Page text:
What is an analemma?
This is what the sun looks like when you take a picture a week, for a year, always at the same time of the day, and in the same place.
This is an analemma.
Due to the 23.5° inclination of earth’s axis and the ellipticity of its orbit, the height of the sun is not the same every day, and the combined effects is what the image shows.
The height of the points corresponds to the declination of the sun on that date, while the horizontal coordinate indicates the deviation of the solar position with respect to the average time (shown by clocks).
The inclination of the figure depends on the latitude in which it is observed and on the time.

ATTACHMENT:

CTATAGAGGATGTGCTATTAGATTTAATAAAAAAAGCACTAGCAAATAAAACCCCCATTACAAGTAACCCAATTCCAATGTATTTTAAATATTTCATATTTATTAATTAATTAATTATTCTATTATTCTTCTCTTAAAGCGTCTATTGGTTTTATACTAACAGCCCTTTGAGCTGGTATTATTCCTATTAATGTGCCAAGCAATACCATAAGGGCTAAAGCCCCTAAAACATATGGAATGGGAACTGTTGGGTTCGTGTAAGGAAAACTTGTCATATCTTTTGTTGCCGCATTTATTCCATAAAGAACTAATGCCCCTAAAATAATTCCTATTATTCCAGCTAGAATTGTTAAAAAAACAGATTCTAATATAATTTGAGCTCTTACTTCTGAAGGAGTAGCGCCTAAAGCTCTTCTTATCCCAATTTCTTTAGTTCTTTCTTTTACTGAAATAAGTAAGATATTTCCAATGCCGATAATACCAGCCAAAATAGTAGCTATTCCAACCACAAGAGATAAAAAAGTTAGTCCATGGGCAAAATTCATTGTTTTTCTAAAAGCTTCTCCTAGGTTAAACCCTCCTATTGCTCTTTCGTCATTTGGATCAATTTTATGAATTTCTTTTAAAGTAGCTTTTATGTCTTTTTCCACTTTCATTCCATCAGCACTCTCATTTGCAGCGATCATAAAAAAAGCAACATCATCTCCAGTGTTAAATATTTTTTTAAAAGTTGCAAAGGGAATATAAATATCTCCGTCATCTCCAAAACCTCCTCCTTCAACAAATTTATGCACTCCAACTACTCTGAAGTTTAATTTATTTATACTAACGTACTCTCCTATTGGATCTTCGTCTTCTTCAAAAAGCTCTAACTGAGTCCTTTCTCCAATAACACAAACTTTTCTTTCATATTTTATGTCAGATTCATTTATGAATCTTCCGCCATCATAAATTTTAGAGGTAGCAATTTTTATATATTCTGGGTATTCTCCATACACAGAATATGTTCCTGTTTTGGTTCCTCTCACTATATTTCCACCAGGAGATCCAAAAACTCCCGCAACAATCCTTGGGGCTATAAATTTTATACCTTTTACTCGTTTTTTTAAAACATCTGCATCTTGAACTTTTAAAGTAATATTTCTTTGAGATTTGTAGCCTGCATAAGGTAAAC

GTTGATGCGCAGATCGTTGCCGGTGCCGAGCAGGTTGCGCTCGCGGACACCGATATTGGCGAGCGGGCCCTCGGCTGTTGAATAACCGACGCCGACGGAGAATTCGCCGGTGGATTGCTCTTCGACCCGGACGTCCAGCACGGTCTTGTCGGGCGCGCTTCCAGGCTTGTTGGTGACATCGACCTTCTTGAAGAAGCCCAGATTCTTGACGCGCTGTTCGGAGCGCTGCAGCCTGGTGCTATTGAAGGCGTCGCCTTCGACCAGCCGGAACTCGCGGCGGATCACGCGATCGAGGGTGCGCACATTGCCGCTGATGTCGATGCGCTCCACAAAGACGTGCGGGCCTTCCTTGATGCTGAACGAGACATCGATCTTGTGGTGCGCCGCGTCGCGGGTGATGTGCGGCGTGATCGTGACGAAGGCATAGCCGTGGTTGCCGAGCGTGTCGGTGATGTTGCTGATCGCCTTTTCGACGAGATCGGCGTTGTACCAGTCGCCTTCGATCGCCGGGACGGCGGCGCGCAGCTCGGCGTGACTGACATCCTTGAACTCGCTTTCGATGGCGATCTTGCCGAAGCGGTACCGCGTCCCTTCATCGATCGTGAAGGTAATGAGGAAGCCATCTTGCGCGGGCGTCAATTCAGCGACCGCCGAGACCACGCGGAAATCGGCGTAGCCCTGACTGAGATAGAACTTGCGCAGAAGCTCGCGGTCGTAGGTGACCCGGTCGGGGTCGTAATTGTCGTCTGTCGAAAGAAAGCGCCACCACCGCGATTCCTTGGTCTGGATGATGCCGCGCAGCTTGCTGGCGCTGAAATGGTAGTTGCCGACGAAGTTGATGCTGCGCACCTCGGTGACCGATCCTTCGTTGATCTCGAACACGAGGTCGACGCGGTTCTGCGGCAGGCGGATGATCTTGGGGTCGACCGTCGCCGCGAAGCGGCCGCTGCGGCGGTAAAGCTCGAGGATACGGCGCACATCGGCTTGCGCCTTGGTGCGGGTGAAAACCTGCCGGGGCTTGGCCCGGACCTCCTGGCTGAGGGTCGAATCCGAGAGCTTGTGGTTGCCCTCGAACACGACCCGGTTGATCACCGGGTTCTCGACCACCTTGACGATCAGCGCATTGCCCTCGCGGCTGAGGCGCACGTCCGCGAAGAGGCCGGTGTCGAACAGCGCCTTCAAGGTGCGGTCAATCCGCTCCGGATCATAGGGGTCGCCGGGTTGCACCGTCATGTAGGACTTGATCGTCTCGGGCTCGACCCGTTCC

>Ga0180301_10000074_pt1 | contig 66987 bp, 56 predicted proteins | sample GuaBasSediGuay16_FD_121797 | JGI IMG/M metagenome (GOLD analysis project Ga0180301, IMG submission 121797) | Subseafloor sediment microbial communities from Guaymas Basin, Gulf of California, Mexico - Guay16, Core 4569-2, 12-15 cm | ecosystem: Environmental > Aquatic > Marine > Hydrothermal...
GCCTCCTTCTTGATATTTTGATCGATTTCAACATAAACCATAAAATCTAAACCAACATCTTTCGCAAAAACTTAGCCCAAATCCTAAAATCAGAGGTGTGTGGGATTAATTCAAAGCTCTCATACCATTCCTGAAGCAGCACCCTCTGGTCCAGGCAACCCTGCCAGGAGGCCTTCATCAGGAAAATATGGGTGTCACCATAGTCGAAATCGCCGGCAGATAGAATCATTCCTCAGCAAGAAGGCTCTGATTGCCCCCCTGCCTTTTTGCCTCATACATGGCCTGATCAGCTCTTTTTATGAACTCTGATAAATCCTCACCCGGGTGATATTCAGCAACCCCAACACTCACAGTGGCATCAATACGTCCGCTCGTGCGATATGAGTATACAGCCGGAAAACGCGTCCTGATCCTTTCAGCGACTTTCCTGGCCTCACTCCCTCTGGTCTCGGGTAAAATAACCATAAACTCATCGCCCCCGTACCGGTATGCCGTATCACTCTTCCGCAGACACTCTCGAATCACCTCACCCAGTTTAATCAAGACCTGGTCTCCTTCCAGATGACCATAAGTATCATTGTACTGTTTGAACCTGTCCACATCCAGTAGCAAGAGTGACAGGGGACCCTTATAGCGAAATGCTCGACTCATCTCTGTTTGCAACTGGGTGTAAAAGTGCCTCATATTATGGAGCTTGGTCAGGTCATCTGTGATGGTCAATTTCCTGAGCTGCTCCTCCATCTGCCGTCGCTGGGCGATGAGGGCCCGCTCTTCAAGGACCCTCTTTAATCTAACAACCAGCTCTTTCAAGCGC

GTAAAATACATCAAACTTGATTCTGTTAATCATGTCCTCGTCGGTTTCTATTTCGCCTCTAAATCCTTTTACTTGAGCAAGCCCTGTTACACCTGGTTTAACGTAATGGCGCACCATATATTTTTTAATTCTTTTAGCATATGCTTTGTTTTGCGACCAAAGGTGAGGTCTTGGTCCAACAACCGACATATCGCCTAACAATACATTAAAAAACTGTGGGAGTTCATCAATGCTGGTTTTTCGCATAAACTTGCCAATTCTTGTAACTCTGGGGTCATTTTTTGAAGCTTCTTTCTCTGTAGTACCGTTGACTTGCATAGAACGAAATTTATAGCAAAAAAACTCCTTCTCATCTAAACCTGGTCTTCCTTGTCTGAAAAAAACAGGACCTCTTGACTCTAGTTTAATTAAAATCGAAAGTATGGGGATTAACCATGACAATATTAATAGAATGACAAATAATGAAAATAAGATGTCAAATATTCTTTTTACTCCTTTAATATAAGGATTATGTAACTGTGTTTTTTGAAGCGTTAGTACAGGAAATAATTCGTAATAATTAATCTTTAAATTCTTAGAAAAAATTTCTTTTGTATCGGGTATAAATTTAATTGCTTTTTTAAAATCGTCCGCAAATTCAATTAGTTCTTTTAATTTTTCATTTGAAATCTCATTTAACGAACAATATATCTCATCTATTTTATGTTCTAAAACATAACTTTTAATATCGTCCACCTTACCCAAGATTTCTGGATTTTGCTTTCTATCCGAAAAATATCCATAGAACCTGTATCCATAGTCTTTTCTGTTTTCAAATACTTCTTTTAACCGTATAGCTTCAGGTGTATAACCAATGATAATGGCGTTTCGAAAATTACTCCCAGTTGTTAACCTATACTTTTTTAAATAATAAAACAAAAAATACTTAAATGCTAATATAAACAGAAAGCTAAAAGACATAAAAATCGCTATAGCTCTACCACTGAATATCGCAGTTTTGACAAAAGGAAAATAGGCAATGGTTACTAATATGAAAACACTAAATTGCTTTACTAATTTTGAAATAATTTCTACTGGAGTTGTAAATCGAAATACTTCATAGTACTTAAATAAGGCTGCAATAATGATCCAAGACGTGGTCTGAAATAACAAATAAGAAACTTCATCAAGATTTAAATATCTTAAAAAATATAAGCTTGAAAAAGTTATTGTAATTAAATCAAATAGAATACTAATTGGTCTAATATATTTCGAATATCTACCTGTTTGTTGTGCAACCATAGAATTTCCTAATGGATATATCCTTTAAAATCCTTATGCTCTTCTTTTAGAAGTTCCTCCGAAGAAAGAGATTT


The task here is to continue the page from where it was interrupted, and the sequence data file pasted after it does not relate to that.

If earth’s orbit were a perfect circle and its axis were perpendicular to the orbit, the sun would be in the same spot every day and the analemma would be a point. With a circular orbit but an inclined axis, the two parts of the analemma would be symmetrical. If the axis were not inclined but the orbit were elliptical, the analemma would instead be a segment.
On other planets the analemma has a different shape, on Mars for example, it looks like a drop.